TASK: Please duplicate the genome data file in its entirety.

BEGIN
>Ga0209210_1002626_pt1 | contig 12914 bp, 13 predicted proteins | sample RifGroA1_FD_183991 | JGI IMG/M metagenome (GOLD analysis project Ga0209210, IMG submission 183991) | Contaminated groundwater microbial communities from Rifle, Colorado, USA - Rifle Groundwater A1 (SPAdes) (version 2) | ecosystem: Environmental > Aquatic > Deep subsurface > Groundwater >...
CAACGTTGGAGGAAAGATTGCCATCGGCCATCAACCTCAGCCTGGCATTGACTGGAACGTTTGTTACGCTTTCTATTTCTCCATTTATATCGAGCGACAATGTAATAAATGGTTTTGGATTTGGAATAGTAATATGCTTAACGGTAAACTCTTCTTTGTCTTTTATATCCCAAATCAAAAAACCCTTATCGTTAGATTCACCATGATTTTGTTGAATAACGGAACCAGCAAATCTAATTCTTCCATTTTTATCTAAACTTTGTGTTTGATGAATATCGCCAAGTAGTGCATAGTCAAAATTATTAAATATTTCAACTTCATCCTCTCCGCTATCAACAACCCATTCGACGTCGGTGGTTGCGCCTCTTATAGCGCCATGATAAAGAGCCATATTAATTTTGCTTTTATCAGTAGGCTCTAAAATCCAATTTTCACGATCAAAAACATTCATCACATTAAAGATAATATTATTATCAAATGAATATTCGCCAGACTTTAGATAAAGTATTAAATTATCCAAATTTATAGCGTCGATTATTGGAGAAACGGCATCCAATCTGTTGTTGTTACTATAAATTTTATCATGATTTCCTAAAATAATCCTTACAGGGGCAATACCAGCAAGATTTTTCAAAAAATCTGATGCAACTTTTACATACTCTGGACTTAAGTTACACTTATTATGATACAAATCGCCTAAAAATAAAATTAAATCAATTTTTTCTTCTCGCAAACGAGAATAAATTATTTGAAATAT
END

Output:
>Ga0209210_1002626_pt1 | contig 12914 bp, 13 predicted proteins | sample RifGroA1_FD_183991 | JGI IMG/M metagenome (GOLD analysis project Ga0209210, IMG submission 183991) | Contaminated groundwater microbial communities from Rifle, Colorado, USA - Rifle Groundwater A1 (SPAdes) (version 2) | ecosystem: Environmental > Aquatic > Deep subsurface > Groundwater >...
CAACGTTGGAGGAAAGATTGCCATCGGCCATCAACCTCAGCCTGGCATTGACTGGAACGTTTGTTACGCTTTCTATTTCTCCATTTATATCGAGCGACAATGTAATAAATGGTTTTGGATTTGGAATAGTAATATGCTTAACGGTAAACTCTTCTTTGTCTTTTATATCCCAAATCAAAAAACCCTTATCGTTAGATTCACCATGATTTTGTTGAATAACGGAACCAGCAAATCTAATTCTTCCATTTTTATCTAAACTTTGTGTTTGATGAATATCGCCAAGTAGTGCATAGTCAAAATTATTAAATATTTCAACTTCATCCTCTCCGCTATCAACAACCCATTCGACGTCGGTGGTTGCGCCTCTTATAGCGCCATGATAAAGAGCCATATTAATTTTGCTTTTATCAGTAGGCTCTAAAATCCAATTTTCACGATCAAAAACATTCATCACATTAAAGATAATATTATTATCAAATGAATATTCGCCAGACTTTAGATAAAGTATTAAATTATCCAAATTTATAGCGTCGATTATTGGAGAAACGGCATCCAATCTGTTGTTGTTACTATAAATTTTATCATGATTTCCTAAAATAATCCTTACAGGGGCAATACCAGCAAGATTTTTCAAAAAATCTGATGCAACTTTTACATACTCTGGACTTAAGTTACACTTATTATGATACAAATCGCCTAAAAATAAAATTAAATCAATTTTTTCTTCTCGCAAACGAGAATAAATTATTTGAAATAT